Are Desperate Job Seekers Being Bamboozled?

For a long time now, job seekers who contacted recruitment agencies didn’t have to pay anything to be matched with jobs. Prospective employers were the ones who paid recruiters to interview candidates and provide them with people who would best match the job requirements. Now, however, websites have started to appear that charge candidates membership fees and offer access to prospective employers for free.

Such websites (and I’m not linking to any of them because their practices disgust me) are also completely dishonest. Here is how responsible recruiters at Pronexia explain why such websites should not be used:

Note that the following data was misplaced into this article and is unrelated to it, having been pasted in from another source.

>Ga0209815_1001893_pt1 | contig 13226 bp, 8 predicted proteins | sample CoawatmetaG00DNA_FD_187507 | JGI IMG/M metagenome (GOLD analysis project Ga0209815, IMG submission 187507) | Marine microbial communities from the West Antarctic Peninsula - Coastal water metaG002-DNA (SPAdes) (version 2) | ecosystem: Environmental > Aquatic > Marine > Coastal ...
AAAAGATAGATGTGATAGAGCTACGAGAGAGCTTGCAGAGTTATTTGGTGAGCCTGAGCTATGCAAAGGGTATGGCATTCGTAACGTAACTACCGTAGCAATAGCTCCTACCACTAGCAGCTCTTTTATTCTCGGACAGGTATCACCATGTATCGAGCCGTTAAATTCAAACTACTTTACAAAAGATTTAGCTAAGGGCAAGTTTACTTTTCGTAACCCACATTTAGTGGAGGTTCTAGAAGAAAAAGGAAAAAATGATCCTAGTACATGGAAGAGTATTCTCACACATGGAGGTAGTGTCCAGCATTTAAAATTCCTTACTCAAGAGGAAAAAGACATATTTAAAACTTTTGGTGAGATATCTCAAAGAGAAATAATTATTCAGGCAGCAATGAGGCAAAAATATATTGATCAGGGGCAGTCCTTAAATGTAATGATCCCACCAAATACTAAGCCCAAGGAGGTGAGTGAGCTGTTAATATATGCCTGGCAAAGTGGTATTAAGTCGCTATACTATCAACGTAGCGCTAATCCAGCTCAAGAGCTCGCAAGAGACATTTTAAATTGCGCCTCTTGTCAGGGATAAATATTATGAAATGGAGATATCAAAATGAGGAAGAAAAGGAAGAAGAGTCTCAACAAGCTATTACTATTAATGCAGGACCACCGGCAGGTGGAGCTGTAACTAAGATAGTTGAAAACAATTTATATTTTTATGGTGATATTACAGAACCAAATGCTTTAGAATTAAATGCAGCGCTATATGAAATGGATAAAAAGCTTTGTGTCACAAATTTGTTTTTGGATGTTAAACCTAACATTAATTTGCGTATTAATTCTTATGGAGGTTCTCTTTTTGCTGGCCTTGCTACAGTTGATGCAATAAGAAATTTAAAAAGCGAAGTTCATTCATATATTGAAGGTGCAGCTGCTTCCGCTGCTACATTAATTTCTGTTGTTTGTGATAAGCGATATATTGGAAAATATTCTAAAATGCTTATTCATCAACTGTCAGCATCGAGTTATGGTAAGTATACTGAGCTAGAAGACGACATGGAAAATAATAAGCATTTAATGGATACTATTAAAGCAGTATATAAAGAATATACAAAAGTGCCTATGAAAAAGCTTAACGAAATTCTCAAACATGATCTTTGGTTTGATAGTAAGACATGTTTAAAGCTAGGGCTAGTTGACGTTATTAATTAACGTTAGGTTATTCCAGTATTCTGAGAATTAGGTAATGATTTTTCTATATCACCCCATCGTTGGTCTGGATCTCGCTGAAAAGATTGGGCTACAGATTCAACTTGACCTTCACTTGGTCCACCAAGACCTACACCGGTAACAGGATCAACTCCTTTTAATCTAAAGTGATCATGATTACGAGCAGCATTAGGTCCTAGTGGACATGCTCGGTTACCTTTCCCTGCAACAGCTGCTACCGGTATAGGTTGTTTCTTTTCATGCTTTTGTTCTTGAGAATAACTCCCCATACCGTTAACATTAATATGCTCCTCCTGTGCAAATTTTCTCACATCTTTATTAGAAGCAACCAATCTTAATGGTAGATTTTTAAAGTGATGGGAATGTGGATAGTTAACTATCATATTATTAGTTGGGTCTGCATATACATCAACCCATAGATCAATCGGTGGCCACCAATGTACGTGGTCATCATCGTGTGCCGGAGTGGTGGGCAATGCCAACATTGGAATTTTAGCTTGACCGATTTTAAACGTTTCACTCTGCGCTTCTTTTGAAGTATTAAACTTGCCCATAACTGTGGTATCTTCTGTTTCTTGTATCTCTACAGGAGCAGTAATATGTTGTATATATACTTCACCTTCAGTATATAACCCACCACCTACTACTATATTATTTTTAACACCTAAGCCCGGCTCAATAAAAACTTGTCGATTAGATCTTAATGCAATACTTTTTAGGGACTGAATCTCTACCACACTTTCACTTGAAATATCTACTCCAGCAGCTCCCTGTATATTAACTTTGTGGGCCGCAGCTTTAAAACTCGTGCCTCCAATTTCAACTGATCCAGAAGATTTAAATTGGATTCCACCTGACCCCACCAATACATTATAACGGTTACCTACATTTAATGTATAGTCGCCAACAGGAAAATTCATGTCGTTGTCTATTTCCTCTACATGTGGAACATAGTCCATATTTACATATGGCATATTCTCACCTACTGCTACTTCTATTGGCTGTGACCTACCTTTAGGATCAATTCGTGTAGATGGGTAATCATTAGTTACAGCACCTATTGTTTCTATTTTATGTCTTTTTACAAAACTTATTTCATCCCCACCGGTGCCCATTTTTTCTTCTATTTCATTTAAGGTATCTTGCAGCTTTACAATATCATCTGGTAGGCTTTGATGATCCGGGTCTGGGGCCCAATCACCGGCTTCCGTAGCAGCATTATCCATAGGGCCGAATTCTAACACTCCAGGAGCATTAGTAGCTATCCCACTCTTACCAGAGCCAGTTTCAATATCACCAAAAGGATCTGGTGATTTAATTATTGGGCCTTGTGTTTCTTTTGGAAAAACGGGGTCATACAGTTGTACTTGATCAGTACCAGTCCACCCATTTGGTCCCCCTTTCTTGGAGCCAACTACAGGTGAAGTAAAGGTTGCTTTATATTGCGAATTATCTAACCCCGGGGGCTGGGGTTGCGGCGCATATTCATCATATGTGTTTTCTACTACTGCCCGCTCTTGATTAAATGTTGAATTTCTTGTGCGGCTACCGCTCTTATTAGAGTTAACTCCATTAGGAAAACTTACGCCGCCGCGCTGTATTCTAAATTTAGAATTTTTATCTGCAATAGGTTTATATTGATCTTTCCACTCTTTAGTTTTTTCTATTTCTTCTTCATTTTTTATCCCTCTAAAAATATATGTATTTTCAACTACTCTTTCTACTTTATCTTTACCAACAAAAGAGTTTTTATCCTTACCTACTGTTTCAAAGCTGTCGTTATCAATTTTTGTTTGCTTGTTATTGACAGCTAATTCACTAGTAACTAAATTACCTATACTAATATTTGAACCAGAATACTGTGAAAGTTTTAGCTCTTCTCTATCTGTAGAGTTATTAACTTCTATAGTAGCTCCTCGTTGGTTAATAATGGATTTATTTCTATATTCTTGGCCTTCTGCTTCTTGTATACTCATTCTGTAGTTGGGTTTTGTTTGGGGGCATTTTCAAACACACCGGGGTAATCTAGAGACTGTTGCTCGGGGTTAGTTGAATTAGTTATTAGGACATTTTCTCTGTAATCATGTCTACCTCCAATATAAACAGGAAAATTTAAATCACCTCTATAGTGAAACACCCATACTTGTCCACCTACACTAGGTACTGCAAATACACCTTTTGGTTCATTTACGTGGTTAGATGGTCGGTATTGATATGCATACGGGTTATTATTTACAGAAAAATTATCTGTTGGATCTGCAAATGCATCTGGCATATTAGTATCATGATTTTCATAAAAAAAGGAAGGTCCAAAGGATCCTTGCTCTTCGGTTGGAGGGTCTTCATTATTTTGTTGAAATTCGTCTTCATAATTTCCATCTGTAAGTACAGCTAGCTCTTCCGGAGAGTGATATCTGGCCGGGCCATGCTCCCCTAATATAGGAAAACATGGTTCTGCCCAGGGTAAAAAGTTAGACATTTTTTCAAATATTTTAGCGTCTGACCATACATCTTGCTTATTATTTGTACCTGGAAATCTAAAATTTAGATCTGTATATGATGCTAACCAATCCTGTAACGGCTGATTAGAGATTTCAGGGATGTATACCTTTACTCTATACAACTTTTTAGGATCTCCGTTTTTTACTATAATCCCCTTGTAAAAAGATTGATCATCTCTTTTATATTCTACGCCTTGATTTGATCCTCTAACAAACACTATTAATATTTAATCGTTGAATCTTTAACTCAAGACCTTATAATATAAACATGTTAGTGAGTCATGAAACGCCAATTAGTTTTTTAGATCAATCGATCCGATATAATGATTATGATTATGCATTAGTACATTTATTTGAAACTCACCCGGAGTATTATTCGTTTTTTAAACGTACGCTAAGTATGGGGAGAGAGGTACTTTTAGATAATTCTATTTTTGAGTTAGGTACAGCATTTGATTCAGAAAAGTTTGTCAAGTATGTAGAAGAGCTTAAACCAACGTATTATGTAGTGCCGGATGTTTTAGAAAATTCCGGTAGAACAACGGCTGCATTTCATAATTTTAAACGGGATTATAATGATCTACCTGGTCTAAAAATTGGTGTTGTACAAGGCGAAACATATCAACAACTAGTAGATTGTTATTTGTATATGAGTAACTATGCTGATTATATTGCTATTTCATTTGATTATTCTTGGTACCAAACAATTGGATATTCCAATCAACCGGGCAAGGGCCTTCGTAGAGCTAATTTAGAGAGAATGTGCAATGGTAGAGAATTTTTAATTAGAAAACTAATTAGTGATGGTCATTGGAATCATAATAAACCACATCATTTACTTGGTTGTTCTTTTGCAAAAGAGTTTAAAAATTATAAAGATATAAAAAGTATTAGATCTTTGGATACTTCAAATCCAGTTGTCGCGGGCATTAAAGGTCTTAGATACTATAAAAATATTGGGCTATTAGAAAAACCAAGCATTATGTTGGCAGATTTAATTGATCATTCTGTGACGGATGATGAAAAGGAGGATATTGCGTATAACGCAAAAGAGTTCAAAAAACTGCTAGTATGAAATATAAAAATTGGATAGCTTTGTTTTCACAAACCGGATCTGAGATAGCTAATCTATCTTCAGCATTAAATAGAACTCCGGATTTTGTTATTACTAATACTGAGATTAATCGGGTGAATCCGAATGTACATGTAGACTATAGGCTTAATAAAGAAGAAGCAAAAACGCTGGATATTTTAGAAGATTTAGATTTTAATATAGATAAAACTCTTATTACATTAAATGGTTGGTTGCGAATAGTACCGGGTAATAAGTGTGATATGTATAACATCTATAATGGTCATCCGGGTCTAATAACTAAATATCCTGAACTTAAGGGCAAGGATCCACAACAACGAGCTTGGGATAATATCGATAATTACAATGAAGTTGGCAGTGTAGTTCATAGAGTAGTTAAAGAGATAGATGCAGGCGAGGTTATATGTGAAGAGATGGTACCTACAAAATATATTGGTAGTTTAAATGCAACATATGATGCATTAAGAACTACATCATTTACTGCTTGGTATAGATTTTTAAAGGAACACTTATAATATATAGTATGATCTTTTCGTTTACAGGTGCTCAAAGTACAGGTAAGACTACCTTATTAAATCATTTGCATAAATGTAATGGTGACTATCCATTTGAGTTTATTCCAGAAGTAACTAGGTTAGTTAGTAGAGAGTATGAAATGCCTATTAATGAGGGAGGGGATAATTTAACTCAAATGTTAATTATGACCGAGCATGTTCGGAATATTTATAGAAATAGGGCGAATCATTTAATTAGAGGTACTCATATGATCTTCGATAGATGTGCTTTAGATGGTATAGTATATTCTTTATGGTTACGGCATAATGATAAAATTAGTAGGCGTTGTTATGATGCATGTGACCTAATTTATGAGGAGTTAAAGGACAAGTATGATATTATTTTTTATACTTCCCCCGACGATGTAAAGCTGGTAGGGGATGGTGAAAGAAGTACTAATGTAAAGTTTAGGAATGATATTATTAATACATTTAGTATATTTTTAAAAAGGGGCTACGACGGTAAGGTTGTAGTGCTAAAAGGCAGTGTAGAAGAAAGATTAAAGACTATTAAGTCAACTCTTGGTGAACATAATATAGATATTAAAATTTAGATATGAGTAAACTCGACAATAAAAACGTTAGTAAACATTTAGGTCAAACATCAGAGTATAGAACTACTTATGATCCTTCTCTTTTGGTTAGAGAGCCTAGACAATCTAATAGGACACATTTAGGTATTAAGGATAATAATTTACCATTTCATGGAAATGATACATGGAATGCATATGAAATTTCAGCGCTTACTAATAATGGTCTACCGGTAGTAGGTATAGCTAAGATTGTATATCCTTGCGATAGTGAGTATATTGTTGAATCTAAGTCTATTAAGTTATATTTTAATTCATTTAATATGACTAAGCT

Another thing that makes me sceptical is the site’s claim that the average salary of their members is $200,000+. A senior executive at that level should not be posting his or her resume on a job board. At that level, you should have made enough of a name for yourself to (a) have a solid network around you should you be looking for re-appointment and (b) be constantly solicited by headhunters. This makes me question the site’s target market. As a headhunter myself, I would not use the site’s services to look for senior-level candidates (free or not). I would have a very hard time understanding why they are paying for services of a job board.

The answer is simple: the creators of such websites are lying through their teeth to bamboozle desperate job seekers into paying membership fees for a useless service. Remember, if you are a job seeker who is working with a headhunter or a recruiter and you get asked to pay anything, this is probably a scam.